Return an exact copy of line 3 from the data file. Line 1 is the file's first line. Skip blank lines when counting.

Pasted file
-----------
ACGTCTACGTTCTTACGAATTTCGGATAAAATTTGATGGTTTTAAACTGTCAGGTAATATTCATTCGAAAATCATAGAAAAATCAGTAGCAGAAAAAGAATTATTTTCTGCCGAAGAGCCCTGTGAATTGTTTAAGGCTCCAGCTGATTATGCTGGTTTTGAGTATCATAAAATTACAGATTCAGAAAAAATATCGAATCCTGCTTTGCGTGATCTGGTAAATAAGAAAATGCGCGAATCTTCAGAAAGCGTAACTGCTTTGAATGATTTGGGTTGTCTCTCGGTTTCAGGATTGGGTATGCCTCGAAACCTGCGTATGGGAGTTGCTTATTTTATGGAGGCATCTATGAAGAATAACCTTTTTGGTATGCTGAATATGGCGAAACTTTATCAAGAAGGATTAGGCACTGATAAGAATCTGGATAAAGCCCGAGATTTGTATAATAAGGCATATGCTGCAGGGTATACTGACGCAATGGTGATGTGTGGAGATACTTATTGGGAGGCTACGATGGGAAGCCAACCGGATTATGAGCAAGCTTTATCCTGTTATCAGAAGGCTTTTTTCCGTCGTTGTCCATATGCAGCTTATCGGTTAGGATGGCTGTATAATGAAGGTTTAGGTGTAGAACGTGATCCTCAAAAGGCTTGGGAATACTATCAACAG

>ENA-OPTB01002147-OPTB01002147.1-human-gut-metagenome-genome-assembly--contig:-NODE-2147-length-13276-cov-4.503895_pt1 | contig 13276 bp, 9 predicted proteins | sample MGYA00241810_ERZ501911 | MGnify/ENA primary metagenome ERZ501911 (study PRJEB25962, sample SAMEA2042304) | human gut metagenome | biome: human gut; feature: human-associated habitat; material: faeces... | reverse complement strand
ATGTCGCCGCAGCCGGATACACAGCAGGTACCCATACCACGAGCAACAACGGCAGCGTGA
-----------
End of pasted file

ATGTCGCCGCAGCCGGATACACAGCAGGTACCCATACCACGAGCAACAACGGCAGCGTGA